Kansas City, MO Speech 2, 1896-09-12

Speech by William Jennings Bryan.

Speech by William Jennings Bryan
Saturday, September 12, 1896
The Corner of Eleventh Street and Grand Avenue, Kansas City, MO

Source: MR. BRYAN AT KANSAS CITY, Ten Thousand Workingmen Listen to the Candidate of Democracy., Omaha World-Herald (Sunday Edition), Sunday, September 13, 1896


"I want to suggest a few propositions for you to bear in mind in the discussion of the money question. Our opponents tell us that we are going in the face of natural laws. I assert that the advocates of free coinage are the only people in this campaign who base their arguments upon natural laws. (Applause.) The law of supply and demand is the great law of trade. We apply the law of supply and demand to the money question and say that when you increase the demand for gold you raise its price, just as you raise the price of anything else, by increasing the demand for it and that when you raise the price of gold in a gold standard country, you lower the price of all the products of which are measured by money. (Great applause.)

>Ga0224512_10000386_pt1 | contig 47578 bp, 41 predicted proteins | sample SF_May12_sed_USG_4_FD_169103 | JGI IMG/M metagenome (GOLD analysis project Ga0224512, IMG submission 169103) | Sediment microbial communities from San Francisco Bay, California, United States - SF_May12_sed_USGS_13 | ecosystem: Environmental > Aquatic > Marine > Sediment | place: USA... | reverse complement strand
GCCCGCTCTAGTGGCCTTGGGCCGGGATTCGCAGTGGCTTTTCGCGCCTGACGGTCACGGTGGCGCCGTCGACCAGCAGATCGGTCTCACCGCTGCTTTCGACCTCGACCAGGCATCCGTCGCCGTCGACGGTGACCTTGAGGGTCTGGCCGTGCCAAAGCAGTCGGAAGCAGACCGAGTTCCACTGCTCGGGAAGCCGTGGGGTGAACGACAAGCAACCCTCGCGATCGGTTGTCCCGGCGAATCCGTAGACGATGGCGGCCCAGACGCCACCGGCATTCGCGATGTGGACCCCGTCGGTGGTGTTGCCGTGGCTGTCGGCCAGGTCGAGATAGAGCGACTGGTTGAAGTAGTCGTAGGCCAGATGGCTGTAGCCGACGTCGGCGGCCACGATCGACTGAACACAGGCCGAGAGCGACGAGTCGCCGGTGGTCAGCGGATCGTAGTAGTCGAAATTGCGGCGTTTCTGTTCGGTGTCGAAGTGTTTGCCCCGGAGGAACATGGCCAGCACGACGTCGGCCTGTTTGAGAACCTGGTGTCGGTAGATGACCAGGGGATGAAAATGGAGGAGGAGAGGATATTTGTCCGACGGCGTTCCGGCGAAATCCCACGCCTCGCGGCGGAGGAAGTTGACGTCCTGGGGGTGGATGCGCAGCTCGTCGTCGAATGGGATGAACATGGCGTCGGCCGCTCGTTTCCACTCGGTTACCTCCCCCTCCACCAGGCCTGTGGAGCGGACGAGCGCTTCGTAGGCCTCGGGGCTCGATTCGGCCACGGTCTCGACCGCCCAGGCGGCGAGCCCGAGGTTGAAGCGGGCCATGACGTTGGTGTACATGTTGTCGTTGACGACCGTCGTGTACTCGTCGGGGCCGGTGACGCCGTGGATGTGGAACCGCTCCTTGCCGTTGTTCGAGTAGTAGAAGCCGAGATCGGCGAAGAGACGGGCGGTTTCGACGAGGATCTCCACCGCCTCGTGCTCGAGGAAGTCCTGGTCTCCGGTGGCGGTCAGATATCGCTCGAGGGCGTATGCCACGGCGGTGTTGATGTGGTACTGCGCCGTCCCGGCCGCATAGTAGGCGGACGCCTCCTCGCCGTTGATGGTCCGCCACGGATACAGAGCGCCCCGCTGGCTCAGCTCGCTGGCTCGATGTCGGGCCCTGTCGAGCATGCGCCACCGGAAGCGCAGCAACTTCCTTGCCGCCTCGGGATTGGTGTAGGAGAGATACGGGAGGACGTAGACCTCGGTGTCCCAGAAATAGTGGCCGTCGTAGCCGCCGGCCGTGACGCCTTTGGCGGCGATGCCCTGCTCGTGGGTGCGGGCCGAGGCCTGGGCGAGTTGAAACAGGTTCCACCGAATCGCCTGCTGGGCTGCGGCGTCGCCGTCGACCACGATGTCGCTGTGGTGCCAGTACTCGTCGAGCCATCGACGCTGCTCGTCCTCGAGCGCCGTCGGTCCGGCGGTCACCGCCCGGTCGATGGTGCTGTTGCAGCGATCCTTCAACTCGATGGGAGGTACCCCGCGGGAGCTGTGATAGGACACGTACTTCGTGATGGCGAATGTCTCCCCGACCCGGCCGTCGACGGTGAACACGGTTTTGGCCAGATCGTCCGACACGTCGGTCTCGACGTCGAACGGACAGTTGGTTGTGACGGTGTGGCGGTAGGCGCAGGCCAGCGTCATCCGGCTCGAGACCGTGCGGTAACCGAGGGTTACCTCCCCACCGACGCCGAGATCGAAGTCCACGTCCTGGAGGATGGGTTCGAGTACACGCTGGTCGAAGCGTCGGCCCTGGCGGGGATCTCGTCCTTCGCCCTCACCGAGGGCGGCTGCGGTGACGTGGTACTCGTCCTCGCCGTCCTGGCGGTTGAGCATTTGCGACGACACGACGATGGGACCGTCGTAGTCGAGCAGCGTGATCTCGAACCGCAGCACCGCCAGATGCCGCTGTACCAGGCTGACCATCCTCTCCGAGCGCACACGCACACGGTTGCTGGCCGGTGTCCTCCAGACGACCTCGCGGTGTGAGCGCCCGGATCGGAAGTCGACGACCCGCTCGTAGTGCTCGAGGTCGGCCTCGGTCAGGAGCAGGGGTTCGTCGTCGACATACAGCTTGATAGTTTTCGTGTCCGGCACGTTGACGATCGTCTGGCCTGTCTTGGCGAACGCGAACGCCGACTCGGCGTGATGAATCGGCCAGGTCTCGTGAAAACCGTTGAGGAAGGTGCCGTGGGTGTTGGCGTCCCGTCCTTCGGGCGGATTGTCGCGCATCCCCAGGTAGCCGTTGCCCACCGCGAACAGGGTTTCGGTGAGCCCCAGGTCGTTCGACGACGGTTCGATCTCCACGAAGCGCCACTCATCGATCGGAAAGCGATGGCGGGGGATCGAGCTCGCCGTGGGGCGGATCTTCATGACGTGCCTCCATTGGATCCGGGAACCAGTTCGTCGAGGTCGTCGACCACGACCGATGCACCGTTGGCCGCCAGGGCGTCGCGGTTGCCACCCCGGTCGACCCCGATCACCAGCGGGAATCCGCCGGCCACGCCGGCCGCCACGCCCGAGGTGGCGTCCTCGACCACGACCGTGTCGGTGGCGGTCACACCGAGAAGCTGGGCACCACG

Our opponents talk about a fifty cent dollar. They refuse to recognize the fact that the moment the mints of the United States are opened to the free coinage of silver so that 70,000,000 of people can go out and secure silver, take it to the mint and convert into money and use that money to pay taxes and debts with, and for the purchase of property they refuse to recognize. I say, that the opening of our silver increases the demand for silver and raises the price of silver as measured by gold.

Now, another proposition. We believe not only that free coinage of silver will raise the value of silver bullion as measured by gold, but we believe that the demand created by the opening of the United States mints would be sufficient to take all surplus silver, and there being no silver on the market which cannot be converted into money at our mints to use in the development of our industries there will be no silver in the world which can be purchased for less than $1.29 per ounce in gold." (Great applause.)

About this Document

  • Source: Omaha World-Herald (Sunday Edition)
  • Published: Omaha, NE
  • Citation: 5
  • Date: September 12, 1896